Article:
Fatty Liver - Modern Lifestyle Related Epidemic

Fatty liver is a disease in which liver has excessive fat. Fatty liver is seen commonly on routine abdominal ultrasound. Fatty liver is like modern day epidemic. Possibility of fatty liver seen in general population is as high as 25%. This prevalence varies from place to place. We can imagine high prevalence of fatty liver in general public form the fact that many prospective donors, who want to donate part of their liver to their relatives, have been found to have fatty liver on routine screening and eventually needing treatment. During these tough times of COVID-19 pandemic, its further important to know about fatty liver. The families are at home during lockdown, the diet pattern has changed to junk food. Different dishes are being tried at home. Parents has stuffed homes with junk food in form of frozen bites, ice cream, chocolates, chips etcetera. The food intake has drastically increased in view of being at home, lack of routine. In addition to food intake, walks, gym and swimming pools has been stopped. This eventually affects the overall health.

It is mostly related to alcohol consumption, junk food, sedentary life style and lack of physical work. Junk food such as chips, burger, pizza, frozen fast food contains high carbohydrate, high fat and low proteins. Fatty liver is common among persons consuming more junk food, take more refined carbohydrates in diet and sugary beverage consumption. Persons with modern lifestyle lack physical work, have more work-related pressure, more target related pressure, competition, more screen time on computer and mobile. Such lifestyle leads to binge eating and junk food eating in addition. Mixture of all of above factors leads to fat deposition in liver.

Alcohol intake for long duration and large quantity can damage the liver sooner than a teetotaler person. Such insult of liver due to toxins like alcohol leads to a repeated process of injury and healing lead to scar formation in liver, which is seen in form of shrunken and hard liver, known as cirrhosis of liver. Cirrhosis of liver can not only decrease expected survival but also leads to poor quality of life. Such patients, sometime need to be considered for timely liver transplant.

Teetotaler persons are less affected than alcoholic person but they are not immune to liver diseases. Poor lifestyle, as discussed above, bad eating habits, and a few medical conditions like overweight and obesity, excess belly fat, type 2 diabetes, deranged lipid profile, raised cholesterol can lead to fatty liver in anyone. Combination of factors is worse than single factor. 30-90% of obese persons can develop fatty liver. Fatty liver disease not associated with alcohol is called NAFLD (non-alcohol fatty liver disease). It may be associated with other alcohol and obesity related diseases such as hypertension, diabetes, heart disease.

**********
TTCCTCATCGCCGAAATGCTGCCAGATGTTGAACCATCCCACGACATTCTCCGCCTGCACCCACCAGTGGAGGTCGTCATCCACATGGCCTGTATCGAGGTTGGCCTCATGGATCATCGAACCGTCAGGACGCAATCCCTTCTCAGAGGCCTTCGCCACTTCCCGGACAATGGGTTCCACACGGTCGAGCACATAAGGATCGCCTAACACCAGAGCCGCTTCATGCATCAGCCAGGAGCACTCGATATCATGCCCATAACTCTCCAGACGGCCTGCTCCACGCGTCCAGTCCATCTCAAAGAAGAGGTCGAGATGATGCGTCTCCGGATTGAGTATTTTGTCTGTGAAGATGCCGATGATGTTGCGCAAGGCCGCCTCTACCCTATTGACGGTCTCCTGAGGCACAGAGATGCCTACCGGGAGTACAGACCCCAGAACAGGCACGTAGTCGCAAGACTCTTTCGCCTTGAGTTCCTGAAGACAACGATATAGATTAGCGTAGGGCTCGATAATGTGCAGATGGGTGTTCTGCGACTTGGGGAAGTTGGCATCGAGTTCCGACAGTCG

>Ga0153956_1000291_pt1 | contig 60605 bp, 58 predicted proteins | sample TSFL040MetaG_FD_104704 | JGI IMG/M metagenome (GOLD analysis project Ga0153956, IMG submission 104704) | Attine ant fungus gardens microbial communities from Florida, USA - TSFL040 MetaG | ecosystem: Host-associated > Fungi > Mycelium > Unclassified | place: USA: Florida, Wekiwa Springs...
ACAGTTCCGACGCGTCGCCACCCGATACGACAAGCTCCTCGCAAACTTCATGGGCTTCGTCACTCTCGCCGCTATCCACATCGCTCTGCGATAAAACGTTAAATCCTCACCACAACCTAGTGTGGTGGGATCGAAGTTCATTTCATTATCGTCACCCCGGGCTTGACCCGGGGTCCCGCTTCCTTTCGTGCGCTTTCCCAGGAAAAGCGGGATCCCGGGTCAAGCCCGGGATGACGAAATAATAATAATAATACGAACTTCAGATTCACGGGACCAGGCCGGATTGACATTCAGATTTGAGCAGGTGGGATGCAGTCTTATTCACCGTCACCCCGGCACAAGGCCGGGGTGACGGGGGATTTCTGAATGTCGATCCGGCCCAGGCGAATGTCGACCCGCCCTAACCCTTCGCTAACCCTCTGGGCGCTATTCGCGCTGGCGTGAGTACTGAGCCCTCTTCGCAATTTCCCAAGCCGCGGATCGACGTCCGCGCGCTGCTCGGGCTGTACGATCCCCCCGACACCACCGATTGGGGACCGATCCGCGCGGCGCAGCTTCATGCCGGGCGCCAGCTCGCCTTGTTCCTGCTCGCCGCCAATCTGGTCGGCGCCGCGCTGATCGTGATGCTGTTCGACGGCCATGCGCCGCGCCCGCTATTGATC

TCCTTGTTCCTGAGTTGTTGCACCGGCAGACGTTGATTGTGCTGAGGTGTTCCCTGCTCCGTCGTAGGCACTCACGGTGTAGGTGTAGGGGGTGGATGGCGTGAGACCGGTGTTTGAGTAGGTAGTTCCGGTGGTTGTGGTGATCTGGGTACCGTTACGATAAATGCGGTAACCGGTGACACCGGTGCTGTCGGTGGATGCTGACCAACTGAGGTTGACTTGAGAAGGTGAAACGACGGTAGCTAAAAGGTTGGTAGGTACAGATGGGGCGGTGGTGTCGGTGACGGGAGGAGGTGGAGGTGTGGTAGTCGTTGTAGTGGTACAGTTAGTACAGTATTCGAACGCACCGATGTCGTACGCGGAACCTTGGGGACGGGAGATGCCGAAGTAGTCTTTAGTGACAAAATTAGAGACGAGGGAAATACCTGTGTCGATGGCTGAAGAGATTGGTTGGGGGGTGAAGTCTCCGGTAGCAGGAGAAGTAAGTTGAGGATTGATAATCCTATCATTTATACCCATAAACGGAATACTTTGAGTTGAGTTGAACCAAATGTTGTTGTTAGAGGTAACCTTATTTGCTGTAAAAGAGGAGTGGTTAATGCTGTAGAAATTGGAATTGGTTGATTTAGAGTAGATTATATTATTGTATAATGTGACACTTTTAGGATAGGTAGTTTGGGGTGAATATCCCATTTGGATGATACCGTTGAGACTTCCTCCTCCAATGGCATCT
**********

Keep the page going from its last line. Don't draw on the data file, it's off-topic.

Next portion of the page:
Fatty liver is initial stage of liver injury, which often goes undiagnosed. If not managed appropriately, fatty liver can progress to steatohepatitis (inflammation), fibrosis, cirrhosis. Fatty liver disease often goes unnoticed, generally detected by chance on ultrasound of abdomen; or deranged liver function in blood tests. Although, sometimes such patient can present with vague symptoms like fatigue, weakness, loss of appetite, pain abdomen, jaundice, nausea. The severity of fatty liver can be diagnosed by ultrasound abdomen, and Fibroscan, which is liver specific scan. Fatty liver can be divided in four grades, grade 1 to grade 4. Higher the grade, more the severity and more chances of progressing further.

It is to be noted that fatty liver is a reversible disease, if managed appropriately. Patient needs to do life style modification, in terms of quitting alcohol and smoking. Diet modification, regular exercise and weight reduction remains key to the treatment. Diet modification includes cutting down on carbohydrates, avoid sweetened beverages, with maintenance of adequate protein diet and monounsaturated fat like olive oil and nuts. The exercise can be a mixture of high intensity and low intensity, aerobic exercises. The duration needs to be about 150 to 250 minutes per week; 20-30 min daily.

As true with all other diseases, prevention is better than cure. The way to prevent remains with well-balanced diet, low in saturated fats and high in fiber, minimize sugar consumption, reduce the intake of fried food. In addition, introduce exercise into your routine, at least four times a week, avoid alcohol. There have been studies to guide different diets, which can be helpful in treating fatty liver. Fish oil has been shown to reduce liver fat and aspartate aminotransferase levels. Coffee has a multi-pronged effect on liver disease, reducing the type 2 diabetes and cardiovascular disease. Nuts, olive oil, green and black tea reduce blood fats like cholesterol, liver fat and inflammation.

Do not ignore the disease, meet your physician and follow treatment with consultation. Lifestyle modification remains the key to both prevention and treatment.